were tasked with collecting child support payments. Used to dealing with criminal
defendants, prosecutors tended to view parents who owed child support as
“deadbeat dads, whether they were or not,” Alexander said.
District attorneys’ offices were also able to go back three
full years from the filing of a complaint to collect child support, even though
the parent may have just learned they had a child.
The parents, on the other hand, “felt that they didn’t have
a right to say anything,” she said. “This set up a whole different dynamic.”
As a result of the law, a governmental agency can only begin
collecting from the time a child support complaint is filed. Collection of the
debts is now the responsibility of the Department of Child Support Services.
To help make the transition smoother, Alexander created a
working group of family law facilitators, whose job was to help unrepresented
litigants, and the district attorney’s office, which needed to consider the
obstacles parents faced paying child support. Also included in those
discussions was the private bar, to ensure litigants had meaningful access to
the courts and support.
“She would convene monthly meetings with court personnel,”
said Deborah Chase, a former family law facilitator who now works for the
Judicial Council. “She had the understanding we all had to work together no
matter what differences we had.”
Chase called Alexander “very conscientious and brilliant,”
noting her participation on numerous committees and task forces.
“She’s irrepressible, energy-wise,” she said.
During her time as a family law commissioner Alexander also
set up a system that allowed family law and child support cases to be heard by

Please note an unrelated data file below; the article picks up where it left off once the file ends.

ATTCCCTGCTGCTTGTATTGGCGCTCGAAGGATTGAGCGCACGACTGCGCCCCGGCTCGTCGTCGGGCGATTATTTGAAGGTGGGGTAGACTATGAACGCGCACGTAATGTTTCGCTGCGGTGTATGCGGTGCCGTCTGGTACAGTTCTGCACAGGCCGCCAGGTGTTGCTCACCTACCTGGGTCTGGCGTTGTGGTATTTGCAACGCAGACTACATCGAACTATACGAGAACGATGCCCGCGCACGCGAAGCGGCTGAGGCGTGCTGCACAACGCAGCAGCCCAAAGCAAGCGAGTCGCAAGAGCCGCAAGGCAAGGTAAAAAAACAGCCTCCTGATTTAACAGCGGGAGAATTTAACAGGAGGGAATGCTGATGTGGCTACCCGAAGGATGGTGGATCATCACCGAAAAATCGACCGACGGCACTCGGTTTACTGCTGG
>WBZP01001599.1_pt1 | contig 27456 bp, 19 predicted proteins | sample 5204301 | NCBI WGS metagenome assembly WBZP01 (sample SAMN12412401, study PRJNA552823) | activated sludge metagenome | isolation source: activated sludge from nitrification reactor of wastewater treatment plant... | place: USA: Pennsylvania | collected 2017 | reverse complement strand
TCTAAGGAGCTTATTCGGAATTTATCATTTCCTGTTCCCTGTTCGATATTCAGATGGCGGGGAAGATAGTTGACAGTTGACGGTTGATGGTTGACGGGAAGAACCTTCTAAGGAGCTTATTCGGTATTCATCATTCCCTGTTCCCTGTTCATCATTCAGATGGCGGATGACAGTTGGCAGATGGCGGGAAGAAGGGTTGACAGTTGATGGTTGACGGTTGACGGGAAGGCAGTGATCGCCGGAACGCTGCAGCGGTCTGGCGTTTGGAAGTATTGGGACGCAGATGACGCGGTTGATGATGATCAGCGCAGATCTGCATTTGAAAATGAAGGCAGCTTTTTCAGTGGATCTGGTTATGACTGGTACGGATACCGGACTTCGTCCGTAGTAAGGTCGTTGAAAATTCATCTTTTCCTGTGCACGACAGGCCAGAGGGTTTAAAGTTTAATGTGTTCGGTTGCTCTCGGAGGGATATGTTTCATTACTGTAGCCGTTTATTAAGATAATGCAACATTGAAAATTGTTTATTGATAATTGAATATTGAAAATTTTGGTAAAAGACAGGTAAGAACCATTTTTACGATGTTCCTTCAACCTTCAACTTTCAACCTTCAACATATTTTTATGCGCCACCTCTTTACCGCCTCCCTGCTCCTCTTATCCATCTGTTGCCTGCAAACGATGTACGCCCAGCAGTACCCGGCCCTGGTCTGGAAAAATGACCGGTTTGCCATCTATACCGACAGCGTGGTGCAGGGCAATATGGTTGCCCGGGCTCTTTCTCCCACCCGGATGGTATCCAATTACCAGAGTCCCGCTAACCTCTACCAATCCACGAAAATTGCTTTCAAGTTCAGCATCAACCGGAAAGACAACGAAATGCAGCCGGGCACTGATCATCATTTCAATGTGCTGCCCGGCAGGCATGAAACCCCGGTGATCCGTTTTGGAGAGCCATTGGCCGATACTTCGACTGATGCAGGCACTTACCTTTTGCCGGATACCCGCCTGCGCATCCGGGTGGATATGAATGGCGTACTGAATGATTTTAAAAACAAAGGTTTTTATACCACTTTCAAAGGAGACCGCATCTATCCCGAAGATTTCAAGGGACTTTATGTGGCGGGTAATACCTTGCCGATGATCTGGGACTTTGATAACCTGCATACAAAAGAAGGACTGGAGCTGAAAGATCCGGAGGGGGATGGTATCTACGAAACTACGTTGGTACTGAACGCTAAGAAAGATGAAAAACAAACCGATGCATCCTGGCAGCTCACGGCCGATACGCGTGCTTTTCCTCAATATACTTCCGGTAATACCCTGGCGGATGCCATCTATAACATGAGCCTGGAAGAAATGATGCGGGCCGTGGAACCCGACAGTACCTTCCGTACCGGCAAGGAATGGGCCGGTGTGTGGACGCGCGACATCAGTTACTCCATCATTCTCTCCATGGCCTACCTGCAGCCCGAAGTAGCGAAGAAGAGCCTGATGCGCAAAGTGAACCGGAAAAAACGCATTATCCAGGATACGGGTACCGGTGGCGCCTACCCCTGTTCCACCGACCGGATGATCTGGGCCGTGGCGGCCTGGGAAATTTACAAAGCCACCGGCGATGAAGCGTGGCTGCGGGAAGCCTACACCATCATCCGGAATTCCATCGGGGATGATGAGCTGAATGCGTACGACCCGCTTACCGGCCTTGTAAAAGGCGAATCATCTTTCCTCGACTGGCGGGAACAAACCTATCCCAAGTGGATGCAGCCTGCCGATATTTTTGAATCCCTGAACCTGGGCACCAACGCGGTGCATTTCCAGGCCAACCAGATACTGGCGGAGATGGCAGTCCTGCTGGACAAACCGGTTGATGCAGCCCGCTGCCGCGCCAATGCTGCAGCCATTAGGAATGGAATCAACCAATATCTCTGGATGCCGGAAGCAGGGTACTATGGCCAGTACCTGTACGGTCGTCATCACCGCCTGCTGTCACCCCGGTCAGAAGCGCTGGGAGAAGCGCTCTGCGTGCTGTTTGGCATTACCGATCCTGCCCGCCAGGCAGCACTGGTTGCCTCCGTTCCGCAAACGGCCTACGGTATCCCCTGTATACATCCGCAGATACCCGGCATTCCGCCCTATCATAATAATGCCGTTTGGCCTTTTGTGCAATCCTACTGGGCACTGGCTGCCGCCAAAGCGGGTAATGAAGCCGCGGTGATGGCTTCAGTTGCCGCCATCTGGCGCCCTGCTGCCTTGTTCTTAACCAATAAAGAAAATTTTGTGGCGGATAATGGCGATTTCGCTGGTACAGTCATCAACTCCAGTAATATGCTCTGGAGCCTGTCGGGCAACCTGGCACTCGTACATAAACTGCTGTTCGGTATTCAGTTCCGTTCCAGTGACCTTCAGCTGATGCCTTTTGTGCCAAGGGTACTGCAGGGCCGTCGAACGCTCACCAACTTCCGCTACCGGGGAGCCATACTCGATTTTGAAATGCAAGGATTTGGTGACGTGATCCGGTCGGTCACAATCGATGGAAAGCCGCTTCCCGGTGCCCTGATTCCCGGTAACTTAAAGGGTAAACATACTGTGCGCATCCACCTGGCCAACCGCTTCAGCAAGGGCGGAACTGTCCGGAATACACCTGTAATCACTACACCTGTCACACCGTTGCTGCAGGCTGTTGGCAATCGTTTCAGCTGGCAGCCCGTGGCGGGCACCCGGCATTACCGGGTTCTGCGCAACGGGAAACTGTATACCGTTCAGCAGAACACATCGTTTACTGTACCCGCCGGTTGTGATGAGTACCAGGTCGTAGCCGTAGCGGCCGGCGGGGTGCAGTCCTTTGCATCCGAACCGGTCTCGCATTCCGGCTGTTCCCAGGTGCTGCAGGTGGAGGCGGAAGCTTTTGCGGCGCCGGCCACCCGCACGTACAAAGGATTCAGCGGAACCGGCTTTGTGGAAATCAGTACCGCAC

the same judicial officer at the same time, making it easier on litigants and more
efficient for the court.
Alexander was a member of both the Elkins Task Force and the
Elkins Implementation Task Force, convened to improve efficiency and fairness
in family law proceedings, and drafted many of the task force’s final
recommendations. She currently serves as an advisory member on the Judicial
Alexander has also been involved extensively with CJER,
among other groups, developing workshops around ethics and issues with
self-represented litigants. She also developed bias training for new family law
judges during their orientation.
“No one was talking about institutional biases,” she
explained. “I realized I had a bias against home schooling.
“I had a case when a mother wanted home schooling, the
father did not. She had a great plan. I said, ‘I really can’t knee-jerk that
Alexander said she’s always been driven to find ways to make
the system better, something she attributes to her therapy background.
Alexander, who enjoys singing, hiking and
visiting state parks with her husband, Darrell Davis, Alexander was originally
drawn to computers, taking computer data programming at Chabot College in
Looking back, Alexander said she would have regretted choosing
computers over the work she’s done to help others.
“My mother always thought I should go into psychology,” she
said. “I had to bite the bullet and realize she was more right than I was.”